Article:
Take On Payments, a blog sponsored by the Retail Payments Risk Forum of the Federal Reserve Bank of Atlanta, is intended to foster dialogue on emerging risks in retail payment systems and enhance collaborative efforts to improve risk detection and mitigation. We encourage your active participation in Take on Payments and look forward to collaborating with you.
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The Wholesale Story on Wires
Back in 2013, I had a once-in-a-lifetime travel experience: Paris in the spring. Also that year, I had a once-in-a-lifetime payments experience—literally: I walked into my local bank and requested a wire be sent to pay the rent for an apartment on the Rive Gauche. That's my lifetime experience with wires: one payment.
I'll bet your experience is similar; that is, you can count the wire transfers you have personally initiated or received on your fingers, leaving a few digits to spare. New data from the Federal Reserve Payments Study, released in October, show that this is typical for consumers.
The wire transfer systems—CHIPS, operated by The Clearing House, and Fedwire, operated by the Federal Reserve Banks—mostly handle monetary settlement transfers between financial institutions (FIs) and large-value payments by businesses. In 2018, 64 percent of wires were business payments and 25 percent were financial institution (FI) settlements or other FI business. Only 11 percent were initiated by consumers.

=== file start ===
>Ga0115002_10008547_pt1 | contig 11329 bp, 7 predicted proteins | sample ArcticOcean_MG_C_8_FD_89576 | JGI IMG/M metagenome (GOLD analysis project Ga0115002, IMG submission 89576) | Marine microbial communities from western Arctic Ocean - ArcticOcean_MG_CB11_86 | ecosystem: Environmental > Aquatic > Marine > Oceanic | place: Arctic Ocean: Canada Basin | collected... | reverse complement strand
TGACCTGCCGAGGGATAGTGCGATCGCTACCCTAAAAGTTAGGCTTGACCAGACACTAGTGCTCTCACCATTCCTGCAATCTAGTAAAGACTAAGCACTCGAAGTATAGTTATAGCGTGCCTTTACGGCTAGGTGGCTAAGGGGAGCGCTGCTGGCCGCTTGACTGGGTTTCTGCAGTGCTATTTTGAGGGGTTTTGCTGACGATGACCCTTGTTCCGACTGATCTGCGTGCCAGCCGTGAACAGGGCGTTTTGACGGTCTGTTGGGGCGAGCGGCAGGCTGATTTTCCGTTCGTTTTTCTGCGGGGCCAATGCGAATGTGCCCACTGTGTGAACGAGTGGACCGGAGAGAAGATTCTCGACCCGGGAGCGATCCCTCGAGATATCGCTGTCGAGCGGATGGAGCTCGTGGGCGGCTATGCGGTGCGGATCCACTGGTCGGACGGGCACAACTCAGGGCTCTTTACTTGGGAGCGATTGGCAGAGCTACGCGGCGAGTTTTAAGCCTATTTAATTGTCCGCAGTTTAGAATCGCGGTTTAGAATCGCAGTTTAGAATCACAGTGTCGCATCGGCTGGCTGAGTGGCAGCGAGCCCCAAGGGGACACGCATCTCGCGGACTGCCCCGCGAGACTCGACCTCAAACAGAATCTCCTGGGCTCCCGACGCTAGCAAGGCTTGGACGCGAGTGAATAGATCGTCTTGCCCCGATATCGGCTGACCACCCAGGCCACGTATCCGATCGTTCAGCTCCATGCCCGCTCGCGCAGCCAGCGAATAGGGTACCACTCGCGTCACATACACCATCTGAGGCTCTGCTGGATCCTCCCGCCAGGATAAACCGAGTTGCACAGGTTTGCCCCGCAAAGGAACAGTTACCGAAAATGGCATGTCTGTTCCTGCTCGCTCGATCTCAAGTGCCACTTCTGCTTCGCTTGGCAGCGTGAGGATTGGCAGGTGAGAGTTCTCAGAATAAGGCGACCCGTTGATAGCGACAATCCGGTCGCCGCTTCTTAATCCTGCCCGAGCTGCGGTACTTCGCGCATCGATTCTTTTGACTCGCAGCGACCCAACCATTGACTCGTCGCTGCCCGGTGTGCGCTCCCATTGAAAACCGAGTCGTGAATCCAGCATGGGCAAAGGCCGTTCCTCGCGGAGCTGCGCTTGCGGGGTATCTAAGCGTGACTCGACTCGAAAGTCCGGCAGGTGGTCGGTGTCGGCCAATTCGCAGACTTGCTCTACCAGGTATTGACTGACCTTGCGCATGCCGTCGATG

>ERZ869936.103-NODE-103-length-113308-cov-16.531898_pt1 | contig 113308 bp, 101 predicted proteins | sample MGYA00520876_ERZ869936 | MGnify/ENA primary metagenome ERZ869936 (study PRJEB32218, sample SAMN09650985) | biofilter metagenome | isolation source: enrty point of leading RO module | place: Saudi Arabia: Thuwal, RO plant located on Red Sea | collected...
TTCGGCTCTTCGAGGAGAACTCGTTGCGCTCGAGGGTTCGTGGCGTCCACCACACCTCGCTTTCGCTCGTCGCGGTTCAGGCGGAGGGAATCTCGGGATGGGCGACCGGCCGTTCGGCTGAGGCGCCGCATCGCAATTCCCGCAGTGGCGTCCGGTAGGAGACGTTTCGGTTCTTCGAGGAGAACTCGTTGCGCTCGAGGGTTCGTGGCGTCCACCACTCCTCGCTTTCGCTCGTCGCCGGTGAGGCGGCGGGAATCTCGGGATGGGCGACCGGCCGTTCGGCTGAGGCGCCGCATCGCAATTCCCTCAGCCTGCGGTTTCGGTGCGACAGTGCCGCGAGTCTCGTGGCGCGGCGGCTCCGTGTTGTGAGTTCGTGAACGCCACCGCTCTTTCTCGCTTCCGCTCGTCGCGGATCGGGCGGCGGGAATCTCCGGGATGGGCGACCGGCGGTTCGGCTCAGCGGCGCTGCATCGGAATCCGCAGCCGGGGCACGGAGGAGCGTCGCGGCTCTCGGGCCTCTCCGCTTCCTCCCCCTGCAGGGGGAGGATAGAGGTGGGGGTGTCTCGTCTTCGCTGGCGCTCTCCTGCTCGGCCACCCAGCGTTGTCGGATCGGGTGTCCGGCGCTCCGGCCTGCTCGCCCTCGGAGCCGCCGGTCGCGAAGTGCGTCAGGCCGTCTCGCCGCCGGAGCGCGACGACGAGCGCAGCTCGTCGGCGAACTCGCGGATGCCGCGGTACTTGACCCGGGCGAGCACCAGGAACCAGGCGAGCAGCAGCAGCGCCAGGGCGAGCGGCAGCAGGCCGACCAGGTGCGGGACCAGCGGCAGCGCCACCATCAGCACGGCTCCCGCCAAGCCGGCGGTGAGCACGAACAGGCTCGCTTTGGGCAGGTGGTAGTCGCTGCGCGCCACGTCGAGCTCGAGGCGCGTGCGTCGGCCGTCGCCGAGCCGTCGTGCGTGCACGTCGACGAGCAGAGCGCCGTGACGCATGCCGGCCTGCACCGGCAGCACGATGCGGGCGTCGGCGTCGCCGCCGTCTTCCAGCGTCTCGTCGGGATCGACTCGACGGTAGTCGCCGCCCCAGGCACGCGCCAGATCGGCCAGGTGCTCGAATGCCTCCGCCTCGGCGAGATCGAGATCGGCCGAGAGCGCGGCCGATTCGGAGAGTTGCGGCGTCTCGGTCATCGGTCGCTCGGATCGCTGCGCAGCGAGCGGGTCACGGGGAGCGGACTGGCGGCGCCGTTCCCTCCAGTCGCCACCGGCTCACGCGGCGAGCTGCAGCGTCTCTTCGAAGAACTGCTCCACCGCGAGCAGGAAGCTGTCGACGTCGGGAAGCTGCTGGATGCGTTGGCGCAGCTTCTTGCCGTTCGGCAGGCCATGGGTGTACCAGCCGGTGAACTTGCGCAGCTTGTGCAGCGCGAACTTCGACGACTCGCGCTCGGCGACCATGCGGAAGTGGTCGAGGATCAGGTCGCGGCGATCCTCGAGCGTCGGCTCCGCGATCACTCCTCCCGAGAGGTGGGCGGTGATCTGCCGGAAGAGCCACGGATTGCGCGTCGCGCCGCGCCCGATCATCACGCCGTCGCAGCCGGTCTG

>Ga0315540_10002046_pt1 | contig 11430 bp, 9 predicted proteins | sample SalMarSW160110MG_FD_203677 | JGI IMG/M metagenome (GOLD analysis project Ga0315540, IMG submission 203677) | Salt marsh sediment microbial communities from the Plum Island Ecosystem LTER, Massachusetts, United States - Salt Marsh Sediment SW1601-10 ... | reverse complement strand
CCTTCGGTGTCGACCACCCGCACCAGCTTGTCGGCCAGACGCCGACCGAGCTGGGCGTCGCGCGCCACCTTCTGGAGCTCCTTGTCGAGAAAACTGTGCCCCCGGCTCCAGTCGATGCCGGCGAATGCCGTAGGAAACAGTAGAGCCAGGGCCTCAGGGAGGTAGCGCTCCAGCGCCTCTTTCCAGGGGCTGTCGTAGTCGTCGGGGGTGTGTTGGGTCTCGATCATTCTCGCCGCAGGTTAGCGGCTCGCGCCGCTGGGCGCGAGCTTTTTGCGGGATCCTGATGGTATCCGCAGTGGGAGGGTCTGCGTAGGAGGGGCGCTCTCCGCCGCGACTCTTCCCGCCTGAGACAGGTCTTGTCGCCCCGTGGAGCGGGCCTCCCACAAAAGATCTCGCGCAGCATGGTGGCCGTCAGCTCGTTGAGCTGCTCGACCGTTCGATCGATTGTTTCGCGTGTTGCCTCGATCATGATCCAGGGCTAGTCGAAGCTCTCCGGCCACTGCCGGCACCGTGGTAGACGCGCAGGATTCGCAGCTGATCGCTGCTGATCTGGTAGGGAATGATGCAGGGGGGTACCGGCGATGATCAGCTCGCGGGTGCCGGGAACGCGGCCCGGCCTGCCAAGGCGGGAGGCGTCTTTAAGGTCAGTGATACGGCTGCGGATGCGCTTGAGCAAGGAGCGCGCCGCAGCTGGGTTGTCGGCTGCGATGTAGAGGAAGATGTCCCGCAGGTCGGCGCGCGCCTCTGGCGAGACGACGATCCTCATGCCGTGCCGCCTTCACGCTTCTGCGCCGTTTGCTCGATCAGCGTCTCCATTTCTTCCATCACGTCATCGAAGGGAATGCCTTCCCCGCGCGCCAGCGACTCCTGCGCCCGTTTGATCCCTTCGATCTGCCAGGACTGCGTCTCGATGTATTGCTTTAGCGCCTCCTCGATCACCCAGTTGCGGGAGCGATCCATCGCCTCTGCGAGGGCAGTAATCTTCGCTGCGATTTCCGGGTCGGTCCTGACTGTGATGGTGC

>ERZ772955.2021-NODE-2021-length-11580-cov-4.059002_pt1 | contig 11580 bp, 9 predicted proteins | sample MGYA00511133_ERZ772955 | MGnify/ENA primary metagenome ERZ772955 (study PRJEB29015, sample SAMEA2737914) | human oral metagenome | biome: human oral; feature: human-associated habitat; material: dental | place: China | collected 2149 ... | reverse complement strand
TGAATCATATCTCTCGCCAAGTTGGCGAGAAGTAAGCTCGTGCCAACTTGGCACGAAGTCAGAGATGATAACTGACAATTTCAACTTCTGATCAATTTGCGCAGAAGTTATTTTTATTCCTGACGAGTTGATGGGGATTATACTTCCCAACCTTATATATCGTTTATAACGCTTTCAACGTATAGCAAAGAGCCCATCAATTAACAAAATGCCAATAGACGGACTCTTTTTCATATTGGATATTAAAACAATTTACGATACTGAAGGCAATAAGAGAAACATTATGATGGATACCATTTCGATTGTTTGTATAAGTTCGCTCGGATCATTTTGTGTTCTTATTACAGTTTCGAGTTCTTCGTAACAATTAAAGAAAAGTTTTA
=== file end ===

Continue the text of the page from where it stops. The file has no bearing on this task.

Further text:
By my calculation, wires account for the lion's share of all noncash payments settlement by value: 93 percent of the dollar value of wires, checks, ACH in 2018 together. (Card payments are generally settled via ACH and otherwise do not move the needle in this calculation.) In addition, essentially all wires, by dollar value, are FI or business wires. In 2018, wires initiated by consumers accounted for one-third of one percent (0.33%) of all wires by dollar value. The average value of an FI or other business wire transfer was almost $5 million, compared to just about $120,000 for consumer wires.
While wire payments increased by number from 2015 to 2018, they grew more slowly than other payment methods, just 3.4 percent year over year. And the total value of wire transfers declined 2.5 percent per year. Wires initiated by consumers, that tiny slice of the wires pie, showed double-digit growth in both number and value in every year from 2012 to 2018.
The Federal Reserve Payments Study has been collecting data on wires since 2013. In October 2020, the Fed released allocations of wire transfers for 2012, 2015, and 2018, including by payer (consumer and business), by payee location (domestic and cross-border), and by clearing method (interbank and book transfer). You can download the data here. As real-time or faster-payments transactions gain popularity, it will be interesting to see if they affect consumer use of wires.
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